- The Washington Times - Tuesday, August 3, 2004

The Securities and Exchange Commission yesterday concluded an investigation of Halliburton Co. without charging Vice President Dick Cheney, its former chief executive, although it extracted a $7.5 million settlement from the company and charged two Cheney subordinates with misleading investors.

After a two-year investigation in which the commission staff took sworn testimony from Mr. Cheney and 22 other witnesses and reviewed more than 340,000 company documents, the SEC found the company did not disclose an important accounting change that inflated reported income by 46 percent in 1998, when Mr. Cheney headed the company.

The decision not to pursue the vice president, while charging two of his subordinate finance officers, raises questions of fairness, coming at a time when the CEOs of Enron, WorldCom, Martha Stewart Living Omnimedia and other companies are facing criminal charges and jail terms for their parts — both large and small — in securities fraud cases, former federal prosecutors say.

“What we’ve learned over the last few years from Enron to Arthur Anderson to WorldCom is when investors are uninformed, you have disasters,” said Roscoe Howard, a former Bush Justice Department prosecutor.

In other SEC and Justice Department cases, “what they really want are for CEOs to be made more responsible for what happens in their companies,” he said. “There was a time when CEOs basically acted with a sense of plausible deniability” about the details of complicated accounting transactions, but that time has passed.

SEC enforcement director Steven Cutler defended the agency’s light-handed treatment of Mr. Cheney, who participated in teleconference calls to investors where misleading financial information was provided, though the SEC credited him with “cooperating fully” in the investigation.

“We brought the charges that we believed were appropriate and warranted by the evidence,” Mr. Cutler said.

A key distinction with the government’s case against Enron CEOs Kenneth L. Lay and Jeffrey Skilling, he said, is that the accounting change at issue in the Halliburton case was not in itself illegal or fraudulent — only the failure to disclose it to investors.

The SEC has treated CEOs in similar situations the same way, he said, pointing to a case the SEC brought against Edison Schools in 2002, where the company but not the CEO was charged for failing to disclose a legal accounting change to investors.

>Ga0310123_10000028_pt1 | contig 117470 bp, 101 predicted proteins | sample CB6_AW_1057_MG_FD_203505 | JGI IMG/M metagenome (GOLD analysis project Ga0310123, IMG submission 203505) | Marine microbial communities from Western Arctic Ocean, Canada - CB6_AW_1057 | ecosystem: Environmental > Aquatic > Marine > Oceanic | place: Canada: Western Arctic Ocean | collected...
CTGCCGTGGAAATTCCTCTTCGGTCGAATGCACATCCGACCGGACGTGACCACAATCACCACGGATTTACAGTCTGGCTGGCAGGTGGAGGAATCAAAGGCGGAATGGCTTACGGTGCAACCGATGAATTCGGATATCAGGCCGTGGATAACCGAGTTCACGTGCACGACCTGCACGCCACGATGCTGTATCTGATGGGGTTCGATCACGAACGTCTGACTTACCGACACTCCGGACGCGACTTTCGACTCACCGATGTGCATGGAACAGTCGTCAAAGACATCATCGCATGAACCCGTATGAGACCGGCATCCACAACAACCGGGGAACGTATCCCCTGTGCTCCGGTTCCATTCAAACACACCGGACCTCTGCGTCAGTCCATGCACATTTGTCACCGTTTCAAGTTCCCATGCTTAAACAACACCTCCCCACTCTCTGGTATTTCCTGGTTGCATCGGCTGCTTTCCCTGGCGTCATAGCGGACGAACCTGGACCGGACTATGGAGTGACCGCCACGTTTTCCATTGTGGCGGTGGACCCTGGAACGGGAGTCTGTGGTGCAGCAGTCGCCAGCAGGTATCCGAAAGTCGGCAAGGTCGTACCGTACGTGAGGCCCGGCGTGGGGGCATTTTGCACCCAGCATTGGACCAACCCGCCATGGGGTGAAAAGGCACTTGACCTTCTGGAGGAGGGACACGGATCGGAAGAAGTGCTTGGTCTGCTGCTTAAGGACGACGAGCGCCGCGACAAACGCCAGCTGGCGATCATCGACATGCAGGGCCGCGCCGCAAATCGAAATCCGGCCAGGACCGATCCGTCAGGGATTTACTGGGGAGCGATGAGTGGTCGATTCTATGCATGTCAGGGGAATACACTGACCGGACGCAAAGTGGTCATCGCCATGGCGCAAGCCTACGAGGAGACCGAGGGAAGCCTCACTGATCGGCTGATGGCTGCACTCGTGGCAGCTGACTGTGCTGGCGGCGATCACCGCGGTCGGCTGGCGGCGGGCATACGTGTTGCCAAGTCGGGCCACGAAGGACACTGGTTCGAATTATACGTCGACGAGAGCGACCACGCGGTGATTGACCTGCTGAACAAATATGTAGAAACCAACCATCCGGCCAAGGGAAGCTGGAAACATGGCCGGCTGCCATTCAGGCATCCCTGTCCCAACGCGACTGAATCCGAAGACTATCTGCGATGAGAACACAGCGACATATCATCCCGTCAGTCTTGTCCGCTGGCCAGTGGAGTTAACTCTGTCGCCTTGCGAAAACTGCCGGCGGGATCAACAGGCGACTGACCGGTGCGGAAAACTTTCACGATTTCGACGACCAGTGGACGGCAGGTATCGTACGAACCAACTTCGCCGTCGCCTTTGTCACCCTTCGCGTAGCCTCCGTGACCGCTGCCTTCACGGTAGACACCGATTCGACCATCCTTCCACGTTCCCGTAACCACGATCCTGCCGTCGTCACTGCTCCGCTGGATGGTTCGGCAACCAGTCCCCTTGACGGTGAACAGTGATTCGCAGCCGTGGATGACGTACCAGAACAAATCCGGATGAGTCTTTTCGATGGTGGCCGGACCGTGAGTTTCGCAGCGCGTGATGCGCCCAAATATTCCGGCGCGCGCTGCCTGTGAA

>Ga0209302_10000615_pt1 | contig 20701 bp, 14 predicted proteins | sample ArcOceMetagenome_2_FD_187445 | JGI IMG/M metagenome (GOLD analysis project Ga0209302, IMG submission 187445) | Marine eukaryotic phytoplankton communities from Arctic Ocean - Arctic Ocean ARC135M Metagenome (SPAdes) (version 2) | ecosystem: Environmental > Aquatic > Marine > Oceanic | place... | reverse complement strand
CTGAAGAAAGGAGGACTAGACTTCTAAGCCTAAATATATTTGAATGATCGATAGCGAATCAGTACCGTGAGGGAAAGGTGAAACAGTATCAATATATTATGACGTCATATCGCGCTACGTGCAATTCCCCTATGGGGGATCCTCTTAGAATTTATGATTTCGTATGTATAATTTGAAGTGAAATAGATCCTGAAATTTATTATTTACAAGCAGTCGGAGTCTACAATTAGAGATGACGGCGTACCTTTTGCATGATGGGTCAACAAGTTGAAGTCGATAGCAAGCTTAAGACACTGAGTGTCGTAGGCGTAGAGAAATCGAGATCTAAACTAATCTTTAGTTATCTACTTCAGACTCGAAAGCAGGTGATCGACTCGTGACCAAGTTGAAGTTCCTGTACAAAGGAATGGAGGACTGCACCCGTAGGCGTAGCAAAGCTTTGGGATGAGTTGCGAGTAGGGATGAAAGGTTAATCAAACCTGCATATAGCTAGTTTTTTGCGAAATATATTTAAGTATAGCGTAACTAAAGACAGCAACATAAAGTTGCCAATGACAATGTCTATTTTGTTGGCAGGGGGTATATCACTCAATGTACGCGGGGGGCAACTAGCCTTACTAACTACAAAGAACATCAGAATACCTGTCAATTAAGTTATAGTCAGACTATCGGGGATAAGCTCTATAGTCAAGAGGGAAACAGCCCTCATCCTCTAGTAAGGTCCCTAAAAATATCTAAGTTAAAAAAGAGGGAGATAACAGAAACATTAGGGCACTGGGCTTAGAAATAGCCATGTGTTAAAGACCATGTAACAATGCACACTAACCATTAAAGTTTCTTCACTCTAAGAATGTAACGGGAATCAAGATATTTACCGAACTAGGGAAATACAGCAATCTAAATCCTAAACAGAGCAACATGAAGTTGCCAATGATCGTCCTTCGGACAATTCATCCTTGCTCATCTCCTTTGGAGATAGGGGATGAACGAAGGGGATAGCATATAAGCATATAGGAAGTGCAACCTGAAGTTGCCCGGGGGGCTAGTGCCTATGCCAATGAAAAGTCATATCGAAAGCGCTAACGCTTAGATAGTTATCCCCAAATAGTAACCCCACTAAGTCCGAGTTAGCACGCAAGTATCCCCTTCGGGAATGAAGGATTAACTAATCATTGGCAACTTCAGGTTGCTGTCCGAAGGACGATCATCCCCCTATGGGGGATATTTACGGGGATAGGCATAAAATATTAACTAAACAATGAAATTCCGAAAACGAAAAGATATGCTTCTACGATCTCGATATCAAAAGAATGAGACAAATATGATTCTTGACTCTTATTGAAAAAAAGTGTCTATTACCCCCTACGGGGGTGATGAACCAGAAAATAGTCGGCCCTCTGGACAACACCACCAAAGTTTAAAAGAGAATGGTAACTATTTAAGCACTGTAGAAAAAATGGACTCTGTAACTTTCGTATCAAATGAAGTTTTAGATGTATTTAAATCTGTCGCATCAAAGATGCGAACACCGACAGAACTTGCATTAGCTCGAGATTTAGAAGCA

In the Halliburton case, the change turned what had been operating losses into major income gains and profits in five quarters of 1998 and 1999 when Wall Street expectations for quarterly earnings were growing increasingly grandiose.

In a move to smooth out and brighten the earnings picture from quarter to quarter, Halliburton booked uncollected revenues that it expected to collect to offset losses in some quarters.

Before that, the company had booked revenues from uncollected billings for cost overruns on construction projects only during the quarter when the bills were paid, and had disclosed that to investors.

The result was the company’s pretax income appeared 46 percent, or $88 million, higher than it otherwise would have been during 1998 in the company’s 10K filing with the SEC, the complaint charges. Reported income for five quarters in 1998 and 1999 was from 5.7 percent to 24.8 percent higher.

The SEC said Halliburton Chief Financial Officer Gary V. Morris and controller Robert C. Muchmore Jr. were responsible for the accounting change and scripted the teleconference calls with investors.

Mr. Muchmore and Halliburton agreed to fines in a cease-and-desist order without admitting guilt. The case against Mr. Morris is proceeding in court.

“Mr. Morris intends to defend himself vigorously,” said Tim McCormick, Mr. Morris’ attorney. An attorney for Mr. Cheney said he was not involved in the accounting change or the decision not to disclose it.

Accounting changes that have such a major impact on earnings are normally cleared or even authorized by the CEO, securities lawyers say.

Even in some cases where the CEOs pleaded ignorance on accounting matters, the SEC has held them to task. In the Enron case, for example, Mr. Lay is being charged for “recklessly” not knowing that statements he made to investors were misleading.

“Politics may have spared Cheney from necessary enforcement action,” said Joan Claybrook, president of Public Citizen, founded by Ralph Nader. “The CFO and controller both reported to Cheney, and he ultimately should be held responsible.”

She added that the settlement with Halliburton is too small in light of the company’s $120 million overstatement of revenues at a time when it had losses in its oil services business.

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